Wednesday, July 14, 2010

"On a Clear Day: Editing for Clarity and Publication: Part 3"

Welcome to the third in a four-part series on editing your work for clarity and publication. Today we describe, diagnose and offer fixes for muddy wording—a real source of the blues for readers, editors, lit agents and writers.

Problem: Anyone who's read a contract knows what lack of clarity looks like, even if the writer was hoping otherwise. As the word implies, muddy writing is dull writing.

Diagnosis: Big words when smaller are better, long clauses, imprecise wording, mixed metaphors and inaccurate similes all make for unclear prose. Readers come away feeling like they need to clear their heads.

Cure: One way to fix lack of clarity is knowing what you want to say even if you're still figuring out how to say it. Let's start by defining metaphors and similes. A metaphor is a word or phrase that's used instead of another to suggest an analogy, for example, "drowning in money." A simile is figure of speech, often using "like," that compares two unlike things, for example, "cheeks like roses." These tools for writers need to be used correctly (in the right place at the right time) in order for them to function as they should.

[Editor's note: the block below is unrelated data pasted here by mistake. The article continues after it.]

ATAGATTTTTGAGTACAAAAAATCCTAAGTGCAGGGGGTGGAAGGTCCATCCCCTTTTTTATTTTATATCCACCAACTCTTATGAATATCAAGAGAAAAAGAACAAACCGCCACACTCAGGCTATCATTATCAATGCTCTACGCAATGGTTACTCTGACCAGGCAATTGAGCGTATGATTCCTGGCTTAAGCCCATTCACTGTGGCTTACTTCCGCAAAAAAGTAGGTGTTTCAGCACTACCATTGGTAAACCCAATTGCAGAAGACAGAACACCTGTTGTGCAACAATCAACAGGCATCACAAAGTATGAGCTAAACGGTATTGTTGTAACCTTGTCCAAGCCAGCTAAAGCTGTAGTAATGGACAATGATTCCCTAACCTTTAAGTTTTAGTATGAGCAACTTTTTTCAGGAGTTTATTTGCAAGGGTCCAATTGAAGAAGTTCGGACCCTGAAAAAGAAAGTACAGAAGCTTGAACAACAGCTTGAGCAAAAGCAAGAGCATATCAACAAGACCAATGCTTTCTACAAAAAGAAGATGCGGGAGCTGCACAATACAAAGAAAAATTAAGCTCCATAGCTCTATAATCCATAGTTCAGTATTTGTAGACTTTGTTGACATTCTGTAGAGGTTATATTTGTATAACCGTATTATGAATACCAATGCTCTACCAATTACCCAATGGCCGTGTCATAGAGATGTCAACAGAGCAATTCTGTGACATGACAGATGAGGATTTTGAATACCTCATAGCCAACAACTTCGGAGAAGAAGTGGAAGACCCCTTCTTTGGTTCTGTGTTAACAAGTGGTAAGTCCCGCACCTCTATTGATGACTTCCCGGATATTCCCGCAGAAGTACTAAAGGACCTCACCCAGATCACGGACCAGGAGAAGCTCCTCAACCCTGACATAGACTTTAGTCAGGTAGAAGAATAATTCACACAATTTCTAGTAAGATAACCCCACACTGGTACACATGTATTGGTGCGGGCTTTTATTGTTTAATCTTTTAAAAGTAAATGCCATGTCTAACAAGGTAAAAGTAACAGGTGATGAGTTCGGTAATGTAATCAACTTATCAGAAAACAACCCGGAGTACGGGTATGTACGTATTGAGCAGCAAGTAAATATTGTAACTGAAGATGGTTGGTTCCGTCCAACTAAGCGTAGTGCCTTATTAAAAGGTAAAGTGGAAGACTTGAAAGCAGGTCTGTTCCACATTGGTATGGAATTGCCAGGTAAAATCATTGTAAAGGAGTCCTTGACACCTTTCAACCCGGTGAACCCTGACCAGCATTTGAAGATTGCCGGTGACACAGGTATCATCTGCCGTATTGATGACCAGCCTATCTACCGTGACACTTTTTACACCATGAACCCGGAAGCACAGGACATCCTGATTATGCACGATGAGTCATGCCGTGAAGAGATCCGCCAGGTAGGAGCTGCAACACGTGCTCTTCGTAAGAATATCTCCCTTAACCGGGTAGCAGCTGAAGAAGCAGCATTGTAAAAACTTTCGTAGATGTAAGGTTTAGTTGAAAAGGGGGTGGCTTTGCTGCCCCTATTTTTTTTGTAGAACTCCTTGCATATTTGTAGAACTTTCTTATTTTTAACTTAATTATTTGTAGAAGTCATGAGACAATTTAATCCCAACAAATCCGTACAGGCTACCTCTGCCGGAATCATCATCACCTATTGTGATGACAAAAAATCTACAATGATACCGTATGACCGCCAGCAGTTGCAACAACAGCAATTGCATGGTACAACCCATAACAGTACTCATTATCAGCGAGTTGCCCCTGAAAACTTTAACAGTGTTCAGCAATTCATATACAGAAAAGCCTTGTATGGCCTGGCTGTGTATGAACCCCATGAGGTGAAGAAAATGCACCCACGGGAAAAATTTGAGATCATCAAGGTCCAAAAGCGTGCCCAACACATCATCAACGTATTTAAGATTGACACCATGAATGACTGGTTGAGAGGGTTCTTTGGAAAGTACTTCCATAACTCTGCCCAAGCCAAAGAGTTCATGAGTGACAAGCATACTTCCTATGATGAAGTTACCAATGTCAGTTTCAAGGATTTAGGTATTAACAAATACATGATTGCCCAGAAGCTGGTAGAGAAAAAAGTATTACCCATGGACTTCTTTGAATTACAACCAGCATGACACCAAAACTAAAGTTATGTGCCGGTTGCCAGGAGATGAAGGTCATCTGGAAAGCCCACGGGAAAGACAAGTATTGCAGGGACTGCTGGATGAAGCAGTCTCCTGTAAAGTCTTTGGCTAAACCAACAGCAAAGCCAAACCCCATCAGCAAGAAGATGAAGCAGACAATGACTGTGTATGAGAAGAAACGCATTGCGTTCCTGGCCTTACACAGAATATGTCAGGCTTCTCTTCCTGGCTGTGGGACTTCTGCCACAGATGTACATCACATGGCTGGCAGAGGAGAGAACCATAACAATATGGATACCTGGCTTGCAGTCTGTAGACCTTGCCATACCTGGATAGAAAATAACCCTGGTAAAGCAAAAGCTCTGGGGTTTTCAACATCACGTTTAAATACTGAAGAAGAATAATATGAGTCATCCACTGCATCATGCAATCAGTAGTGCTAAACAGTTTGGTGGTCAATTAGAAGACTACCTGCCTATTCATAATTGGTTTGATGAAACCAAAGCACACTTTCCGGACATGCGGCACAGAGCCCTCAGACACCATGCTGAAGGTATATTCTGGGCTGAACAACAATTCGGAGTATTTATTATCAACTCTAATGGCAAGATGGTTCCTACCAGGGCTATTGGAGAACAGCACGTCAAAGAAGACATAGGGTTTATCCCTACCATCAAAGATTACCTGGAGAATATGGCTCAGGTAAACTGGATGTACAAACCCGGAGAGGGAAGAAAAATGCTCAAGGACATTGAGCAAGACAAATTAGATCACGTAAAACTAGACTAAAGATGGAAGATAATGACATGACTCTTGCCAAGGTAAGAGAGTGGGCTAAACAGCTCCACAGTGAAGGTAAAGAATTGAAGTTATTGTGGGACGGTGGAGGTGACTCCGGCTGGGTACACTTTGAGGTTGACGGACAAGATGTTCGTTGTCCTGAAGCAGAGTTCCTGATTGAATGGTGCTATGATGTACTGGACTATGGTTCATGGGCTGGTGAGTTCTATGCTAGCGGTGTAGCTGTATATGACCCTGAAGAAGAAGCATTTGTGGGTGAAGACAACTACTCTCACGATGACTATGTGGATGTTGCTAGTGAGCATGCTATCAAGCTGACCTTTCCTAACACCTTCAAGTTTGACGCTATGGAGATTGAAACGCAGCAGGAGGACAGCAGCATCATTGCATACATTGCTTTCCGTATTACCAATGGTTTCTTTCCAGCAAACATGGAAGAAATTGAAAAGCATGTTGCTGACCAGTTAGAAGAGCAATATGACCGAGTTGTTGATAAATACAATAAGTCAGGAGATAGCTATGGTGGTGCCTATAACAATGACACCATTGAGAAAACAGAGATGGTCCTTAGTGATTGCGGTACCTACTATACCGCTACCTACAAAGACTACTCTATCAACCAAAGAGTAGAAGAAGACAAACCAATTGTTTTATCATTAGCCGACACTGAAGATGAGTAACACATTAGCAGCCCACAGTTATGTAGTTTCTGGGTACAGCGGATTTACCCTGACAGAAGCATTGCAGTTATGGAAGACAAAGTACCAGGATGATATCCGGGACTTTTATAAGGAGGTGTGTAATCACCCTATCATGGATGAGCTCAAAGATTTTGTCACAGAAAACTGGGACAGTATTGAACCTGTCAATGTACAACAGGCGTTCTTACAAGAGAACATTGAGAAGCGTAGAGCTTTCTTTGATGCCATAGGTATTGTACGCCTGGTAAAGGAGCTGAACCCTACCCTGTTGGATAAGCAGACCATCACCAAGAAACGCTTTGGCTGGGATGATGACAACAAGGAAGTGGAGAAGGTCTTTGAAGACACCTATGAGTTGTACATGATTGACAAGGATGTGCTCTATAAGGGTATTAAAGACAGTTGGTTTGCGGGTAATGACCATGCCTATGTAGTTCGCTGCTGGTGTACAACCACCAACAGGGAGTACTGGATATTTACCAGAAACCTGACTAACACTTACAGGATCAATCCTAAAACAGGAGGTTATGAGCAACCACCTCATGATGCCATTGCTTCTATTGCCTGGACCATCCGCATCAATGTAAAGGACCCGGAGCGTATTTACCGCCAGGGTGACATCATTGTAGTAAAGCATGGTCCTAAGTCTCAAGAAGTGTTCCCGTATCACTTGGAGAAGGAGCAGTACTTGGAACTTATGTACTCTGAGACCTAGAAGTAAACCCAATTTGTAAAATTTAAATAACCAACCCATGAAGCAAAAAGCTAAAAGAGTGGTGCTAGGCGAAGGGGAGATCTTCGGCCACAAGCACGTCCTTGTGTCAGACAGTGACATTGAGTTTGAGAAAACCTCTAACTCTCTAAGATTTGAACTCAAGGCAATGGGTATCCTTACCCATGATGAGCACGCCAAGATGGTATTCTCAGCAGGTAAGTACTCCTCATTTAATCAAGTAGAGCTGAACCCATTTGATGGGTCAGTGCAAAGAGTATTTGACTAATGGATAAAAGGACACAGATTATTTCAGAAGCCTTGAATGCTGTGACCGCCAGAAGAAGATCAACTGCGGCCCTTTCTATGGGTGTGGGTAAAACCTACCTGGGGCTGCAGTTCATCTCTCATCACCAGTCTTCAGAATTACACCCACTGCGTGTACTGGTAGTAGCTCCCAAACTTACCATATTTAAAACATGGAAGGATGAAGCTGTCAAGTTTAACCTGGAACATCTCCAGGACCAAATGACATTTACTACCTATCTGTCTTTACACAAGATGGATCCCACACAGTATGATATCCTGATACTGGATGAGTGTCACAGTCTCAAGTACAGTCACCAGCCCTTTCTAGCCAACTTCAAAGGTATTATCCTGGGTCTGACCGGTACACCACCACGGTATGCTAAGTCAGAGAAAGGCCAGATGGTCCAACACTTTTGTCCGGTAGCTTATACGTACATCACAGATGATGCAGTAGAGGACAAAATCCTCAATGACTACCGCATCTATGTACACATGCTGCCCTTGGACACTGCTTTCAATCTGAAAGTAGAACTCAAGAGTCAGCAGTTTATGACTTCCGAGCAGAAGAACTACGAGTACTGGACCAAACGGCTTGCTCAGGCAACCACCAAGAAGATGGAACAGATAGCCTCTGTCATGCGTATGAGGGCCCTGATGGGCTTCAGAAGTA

As with wordiness, cut unnecessary text, use contractions for less formal prose and expand your vocabulary to make one word count for more. If you're still deciding what you want to say and how to say it, ask yourself what the scene or story is really about. Why did you create it? Then consider how it can be revised to reveal character and advance plot, preferably both.

For a great pro at editing, visit James Scott Bell, or check out his book Revision And Self-Editing (Write Great Fiction).

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